Let me start by saying I have very little knowledge about the workings of internal combustion engines. It's shameful, really, but beyond changing the battery (which I did wearing garden gloves over rubber gloves, just in case) I haven't done any work on my own car; to say nothing of the poor little engine toiling away in the lawnmower I bought last year. So when it failed to start the other day when I pulled its string, I had no idea about how to proceed. That is to say, I had no idea how to proceed constructively. What I though to do, and what I did do, was whine to Leah that I needed to get in touch with a particular friend of ours who Knows Such Things as lawnmower engines.
Unfortunately, he was busy for a while and in the interim the grass grew to some considerable height. This was of course a bad blow to my reputation among the neighbors, and it caused me no little concern; the worry didn't reach the point of invading my dreams, but I'm sure it came close. Yesterday I finally got a chance to consult with the master, and he of course diagnosed the problem in under 30 seconds: the spark plug was flooded with oil and so wouldn't light. Oh, and also I should have changed the air filter long ago. Air filter? Spark plug? Who knew such things formed part of my lawnmower? That's why, of course, I didn't want to take the thing to a professional: I don't mind looking dumb in front of friends. It was a learning experience!
So everything is all fixed up now, and the lawn is mowed. Phew. And next time, I'll know two things I can check right away when something goes wrong!
Speaking of lawns, we were biking in Concord yesterday and happened to notice two distinct styles of landscaping in evidence. In some of the houses the owners were true to the agricultural roots of their community and featured meadows, stone walls, and roses and daylilies. Things like that. Overseers of other estates, on the other hand, didn't get the memo, and despite their vast acreages decided to go with the traditional suburban look: manicured lawns and foundation plantings, with maybe a perennial bed clustered around a rock off in the corner. I'm sorry to tell you, that looks weak enough around a new McMansion on a quarter acre; never mind on a property the size of a city block. When you can barely see your house from the road thanks to the curvature of the Earth's surface, you do not need to fill all the intervening space with a lawn that you need to irrigate and mow weekly. Unless you want to put in a hole and some bunkers. And some of these folks could have, too.
No complaints from me, however, if your lawn is mowed entirely by ruminants. Come on, you're supposed to be pretending you have a country estate! The suburban look is for wimps. Or people who actually live in the suburbs, of course.
Breaking news: Scientific American is reporting that throwing antibiotics into just about everything might not be so healthy.
[L]ately consumers are getting the message that washing with regular soap is insufficient. Antibacterial products have never been so popular. Body soaps, household cleaners, sponges, even mattresses and lip glosses are now packing bacteria-killing ingredients, and scientists question what place, if any, these chemicals have in the daily routines of healthy people.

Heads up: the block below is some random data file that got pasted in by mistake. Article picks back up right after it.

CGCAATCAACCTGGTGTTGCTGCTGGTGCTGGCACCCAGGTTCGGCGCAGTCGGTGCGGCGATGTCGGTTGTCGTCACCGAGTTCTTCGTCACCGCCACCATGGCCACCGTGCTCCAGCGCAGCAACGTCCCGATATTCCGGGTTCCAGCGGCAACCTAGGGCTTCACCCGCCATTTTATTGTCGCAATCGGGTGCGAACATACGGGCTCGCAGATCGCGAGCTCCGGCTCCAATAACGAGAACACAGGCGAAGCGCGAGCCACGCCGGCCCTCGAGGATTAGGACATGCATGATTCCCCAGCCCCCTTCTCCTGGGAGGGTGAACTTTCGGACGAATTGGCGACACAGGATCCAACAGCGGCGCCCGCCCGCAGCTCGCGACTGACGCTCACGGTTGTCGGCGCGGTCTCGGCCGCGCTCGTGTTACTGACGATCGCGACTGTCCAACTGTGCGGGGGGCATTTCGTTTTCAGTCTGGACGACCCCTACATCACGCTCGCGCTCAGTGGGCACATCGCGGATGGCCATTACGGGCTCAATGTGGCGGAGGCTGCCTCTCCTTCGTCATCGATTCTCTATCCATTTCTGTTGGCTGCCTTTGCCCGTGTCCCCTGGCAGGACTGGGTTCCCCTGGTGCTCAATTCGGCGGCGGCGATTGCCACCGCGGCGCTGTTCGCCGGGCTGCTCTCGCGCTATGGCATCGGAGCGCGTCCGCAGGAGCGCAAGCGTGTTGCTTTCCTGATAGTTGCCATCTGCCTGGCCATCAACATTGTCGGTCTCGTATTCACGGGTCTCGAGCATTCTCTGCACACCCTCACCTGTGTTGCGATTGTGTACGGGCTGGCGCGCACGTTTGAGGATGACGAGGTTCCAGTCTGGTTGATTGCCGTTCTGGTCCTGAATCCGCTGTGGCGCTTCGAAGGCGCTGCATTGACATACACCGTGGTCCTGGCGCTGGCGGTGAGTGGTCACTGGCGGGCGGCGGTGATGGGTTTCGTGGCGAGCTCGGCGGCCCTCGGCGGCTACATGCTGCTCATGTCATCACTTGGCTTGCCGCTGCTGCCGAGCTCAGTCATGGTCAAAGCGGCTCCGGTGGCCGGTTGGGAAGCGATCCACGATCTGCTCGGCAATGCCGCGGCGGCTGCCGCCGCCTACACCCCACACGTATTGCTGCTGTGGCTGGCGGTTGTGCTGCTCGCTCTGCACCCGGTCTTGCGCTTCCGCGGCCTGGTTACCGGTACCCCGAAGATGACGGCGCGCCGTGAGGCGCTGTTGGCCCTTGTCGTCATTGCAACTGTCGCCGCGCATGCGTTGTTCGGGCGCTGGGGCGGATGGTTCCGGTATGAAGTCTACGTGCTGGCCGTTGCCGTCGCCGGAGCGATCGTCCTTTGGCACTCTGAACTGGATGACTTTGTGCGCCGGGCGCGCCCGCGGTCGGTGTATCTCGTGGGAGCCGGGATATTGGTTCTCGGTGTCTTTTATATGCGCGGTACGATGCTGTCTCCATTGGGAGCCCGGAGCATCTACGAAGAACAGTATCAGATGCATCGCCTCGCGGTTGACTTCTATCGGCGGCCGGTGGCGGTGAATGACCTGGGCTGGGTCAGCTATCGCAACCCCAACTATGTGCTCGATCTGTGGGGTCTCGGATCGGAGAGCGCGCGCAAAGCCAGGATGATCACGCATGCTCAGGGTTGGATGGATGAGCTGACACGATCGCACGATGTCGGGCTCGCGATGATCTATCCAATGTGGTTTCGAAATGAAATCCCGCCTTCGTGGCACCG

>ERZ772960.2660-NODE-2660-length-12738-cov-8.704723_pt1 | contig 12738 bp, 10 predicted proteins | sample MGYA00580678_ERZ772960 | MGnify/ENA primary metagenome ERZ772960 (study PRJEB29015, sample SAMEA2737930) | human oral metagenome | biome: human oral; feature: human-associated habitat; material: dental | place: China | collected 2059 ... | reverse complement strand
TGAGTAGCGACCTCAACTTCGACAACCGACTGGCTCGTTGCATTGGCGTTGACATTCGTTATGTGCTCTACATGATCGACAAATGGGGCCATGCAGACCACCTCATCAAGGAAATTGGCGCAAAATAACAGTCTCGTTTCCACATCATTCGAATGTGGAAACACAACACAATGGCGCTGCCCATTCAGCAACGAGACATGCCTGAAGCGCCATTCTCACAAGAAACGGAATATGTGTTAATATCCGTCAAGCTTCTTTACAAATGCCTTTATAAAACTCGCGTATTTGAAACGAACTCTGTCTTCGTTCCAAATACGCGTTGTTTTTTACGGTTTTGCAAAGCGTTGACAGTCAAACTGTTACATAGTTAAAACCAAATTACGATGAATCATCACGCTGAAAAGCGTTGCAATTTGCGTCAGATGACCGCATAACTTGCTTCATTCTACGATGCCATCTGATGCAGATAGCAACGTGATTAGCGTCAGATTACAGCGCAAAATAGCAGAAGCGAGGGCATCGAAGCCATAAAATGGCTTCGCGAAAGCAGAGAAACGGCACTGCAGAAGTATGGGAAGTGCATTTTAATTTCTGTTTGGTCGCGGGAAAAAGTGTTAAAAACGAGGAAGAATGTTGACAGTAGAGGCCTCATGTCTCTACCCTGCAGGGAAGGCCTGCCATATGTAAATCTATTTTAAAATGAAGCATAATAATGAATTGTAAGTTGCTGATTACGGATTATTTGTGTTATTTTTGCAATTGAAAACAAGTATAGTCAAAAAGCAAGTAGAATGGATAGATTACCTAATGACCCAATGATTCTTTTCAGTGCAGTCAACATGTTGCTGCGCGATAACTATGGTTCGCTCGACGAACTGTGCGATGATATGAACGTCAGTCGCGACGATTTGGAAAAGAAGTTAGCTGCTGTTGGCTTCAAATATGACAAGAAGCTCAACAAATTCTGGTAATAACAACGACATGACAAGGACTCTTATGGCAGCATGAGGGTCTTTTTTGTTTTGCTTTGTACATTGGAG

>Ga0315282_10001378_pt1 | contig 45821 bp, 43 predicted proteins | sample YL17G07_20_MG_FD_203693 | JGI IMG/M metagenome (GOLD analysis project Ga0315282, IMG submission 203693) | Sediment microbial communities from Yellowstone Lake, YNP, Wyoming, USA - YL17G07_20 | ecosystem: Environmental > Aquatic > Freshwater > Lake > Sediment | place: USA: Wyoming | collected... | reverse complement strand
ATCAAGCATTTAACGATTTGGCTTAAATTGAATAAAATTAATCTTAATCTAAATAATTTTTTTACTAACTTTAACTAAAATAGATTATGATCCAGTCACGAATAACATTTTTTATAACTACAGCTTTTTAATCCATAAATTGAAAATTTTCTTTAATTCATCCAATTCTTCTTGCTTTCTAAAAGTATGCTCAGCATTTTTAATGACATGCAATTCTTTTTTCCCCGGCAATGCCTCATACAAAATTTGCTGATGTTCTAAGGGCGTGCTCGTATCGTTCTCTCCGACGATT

Though really, that's not really breaking news for a couple of reasons. First, the SciAm (do they call it that? they should) article is from June 7, and it's probably reporting on research done long before that; it's just that the matter has only now come to my attention thanks to the bloggers at Boing Boing. Second, we already knew that.
Obviously, when you spray antibiotics all over the place you're going to increase the chances that a resistant strain develops, and obviously pouring streams of antibacterial soaps down the drains every day will provide an environment for those resistant strains to develop places beyond your own kitchen counters and bathroom floor. Something I hadn't thought of, though, is how far particular antibiotic compounds reach into the food chain:
Triclosan has also been found in human breast milk, although not in concentrations considered dangerous to babies, as well as in human blood plasma. There is no evidence showing that current concentrations of triclosan in the human body are harmful, but recent studies suggest that it acts as an endocrine disrupter in bullfrogs and rats.
Great, huh? Good thing we're good hippies here, and put up with shea butter and vitamin E and who knows what else in our hand soap to avoid having to buy the antibacterial kind.
I was out for the evening this evening, as was Leah, so when it started to thunder and lightning and rain with some vigor, I was quite concerned for poor little Rascal left all alone at home. Not that he's terrified of thunder normally—not like some dogs—but he's at least quietly apprehensive about it. And it was all dark in the house, and of course he didn't have any idea when either of us was going to get home (despite my clear efforts to tell him).
Happily, all was well when I got home; he was as happy to see me as always, and nothing had been destroyed in a panicked frenzy. Oh, what we parents have to worry about!
D: "We could use a grappling hook. We could make it out of a coat hanger and string."
L: "No, the coat hanger would bend and the string would break."
D: "Hmm... we need to make a grappling hook in heaven, where the coat hanger will not bend and the string will not break."
L: *riotous laughter*